|Type of paper:||Research paper|
|Categories:||Leadership analysis Management|
Steiger, Hammou, and Galib (2014) define a formal organizational structure as a structure that avails a framework for defining managerial authority, accountability, and responsibility. The formal organizational structure of the health facility I work for is a combination of service line management within a functional matrix model. In essence, it is a representation of a changing organizational structure for intricate systems in which nurses are the pivotal members. The nurses remain full members of functional units or departments within the hospital. Also, the health facility's span of control is broad with fewer management levels, which gives it a flat organizational structure (Steiger et al., 2014).
Decisions within the health facility are made through a decentralized decision-making model. In essence, hospitals are complex work environments that involve significant decisions (Hayashida, Bernardes, Maziero, & Gabriel, 2014). Decentralization is evident within the organization as a whole and in functional areas or departments, where lower-level managers and nurses participate in the decision-making process (Praetorius, Hasle, Edwards, & Nielsen, 2015).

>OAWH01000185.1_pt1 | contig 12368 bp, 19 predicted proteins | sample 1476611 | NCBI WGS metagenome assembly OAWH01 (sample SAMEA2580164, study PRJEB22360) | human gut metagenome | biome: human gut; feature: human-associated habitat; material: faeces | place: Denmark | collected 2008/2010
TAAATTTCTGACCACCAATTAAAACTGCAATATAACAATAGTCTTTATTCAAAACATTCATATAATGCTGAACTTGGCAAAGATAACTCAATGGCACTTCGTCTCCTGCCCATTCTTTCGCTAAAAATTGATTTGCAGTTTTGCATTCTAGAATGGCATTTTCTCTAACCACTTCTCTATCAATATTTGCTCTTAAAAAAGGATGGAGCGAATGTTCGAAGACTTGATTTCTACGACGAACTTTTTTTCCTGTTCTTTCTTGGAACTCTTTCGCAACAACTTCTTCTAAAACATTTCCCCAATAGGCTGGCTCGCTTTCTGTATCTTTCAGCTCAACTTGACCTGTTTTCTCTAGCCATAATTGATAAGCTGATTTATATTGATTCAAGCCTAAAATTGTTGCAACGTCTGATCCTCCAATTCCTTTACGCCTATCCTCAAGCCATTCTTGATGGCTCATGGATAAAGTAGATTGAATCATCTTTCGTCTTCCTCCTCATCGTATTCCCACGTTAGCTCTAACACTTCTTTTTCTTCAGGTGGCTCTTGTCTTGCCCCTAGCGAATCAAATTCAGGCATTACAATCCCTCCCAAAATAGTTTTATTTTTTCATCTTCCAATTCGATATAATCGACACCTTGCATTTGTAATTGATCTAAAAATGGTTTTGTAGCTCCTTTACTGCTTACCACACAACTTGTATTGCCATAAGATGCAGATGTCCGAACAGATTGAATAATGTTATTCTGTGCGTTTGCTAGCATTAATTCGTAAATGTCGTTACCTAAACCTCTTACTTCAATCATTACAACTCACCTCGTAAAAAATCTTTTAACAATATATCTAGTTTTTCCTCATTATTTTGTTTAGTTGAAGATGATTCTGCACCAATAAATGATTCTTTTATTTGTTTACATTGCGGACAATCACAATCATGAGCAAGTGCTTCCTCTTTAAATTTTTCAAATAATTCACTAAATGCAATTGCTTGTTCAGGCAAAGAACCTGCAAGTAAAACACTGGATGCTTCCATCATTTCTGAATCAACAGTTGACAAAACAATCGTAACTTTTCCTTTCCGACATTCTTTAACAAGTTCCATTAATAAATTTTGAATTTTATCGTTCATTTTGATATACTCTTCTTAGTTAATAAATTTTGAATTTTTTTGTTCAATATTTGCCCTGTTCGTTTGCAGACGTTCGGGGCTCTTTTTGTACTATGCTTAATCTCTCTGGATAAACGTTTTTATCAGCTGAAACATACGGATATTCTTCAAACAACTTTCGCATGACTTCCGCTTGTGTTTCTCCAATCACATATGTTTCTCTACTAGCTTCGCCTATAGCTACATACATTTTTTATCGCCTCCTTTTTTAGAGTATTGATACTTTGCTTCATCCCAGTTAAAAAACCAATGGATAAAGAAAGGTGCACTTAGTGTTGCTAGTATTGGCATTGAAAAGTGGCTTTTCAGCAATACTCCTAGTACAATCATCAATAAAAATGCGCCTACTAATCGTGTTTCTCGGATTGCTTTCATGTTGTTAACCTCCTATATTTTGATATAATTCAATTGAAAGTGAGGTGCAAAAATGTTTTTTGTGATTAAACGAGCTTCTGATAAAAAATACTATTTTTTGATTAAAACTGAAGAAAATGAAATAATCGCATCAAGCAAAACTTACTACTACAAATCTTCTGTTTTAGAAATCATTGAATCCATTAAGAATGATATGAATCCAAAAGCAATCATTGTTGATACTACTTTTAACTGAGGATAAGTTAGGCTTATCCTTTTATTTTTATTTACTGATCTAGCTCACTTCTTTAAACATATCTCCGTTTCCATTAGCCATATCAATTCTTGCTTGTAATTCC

A decentralized decision-making model translates into a democratic leadership style. Evidently, formal and informal leaders within the departments influence decision-making (Hayashida et al., 2014). Informal leadership is critical to the success of decisions of any nursing team. Often, such teams operate without established authority definite assigned roles. Informal leaders within such leaders, who are nurses with high levels of clinical competency, influence the decision of the team. Moreover, other nurses view them as experts.
Similarly, formal leadership also plays an essential role in decisions related to change and teams. Formal leaders within the health facility ensure nursing teams operate within explicitly assigned roles and established authority. Formal leadership ensures nurses make good clinical decisions founded on quality, cost, ethical, and legal aspects of care. Also, this leadership influences nurses to make good business decisions focused on attaining the organization's goals.
Hayashida, K. Y., Bernardes, A., Maziero, V. G., & Gabriel, C. S. (2014). Decision-making of the nursing team after the revitalization of a decentralized management model. Texto & Contexto-Enfermagem, 23(2), 286-293.
Praetorius, T., Hasle, P., Edwards, K., & Nielsen, A. P. (2015). Towards the collaborative hospital-harnessing the potential of enabling care processes and structures. Sustainable development in organizations, 57-76.
Steiger, J. S., Hammou, K. A., & Galib, M. H. (2014). An examination of the influence of organizational structure types and management levels on knowledge management practices in organizations. International Journal of Business and Management, 9(6), 43.
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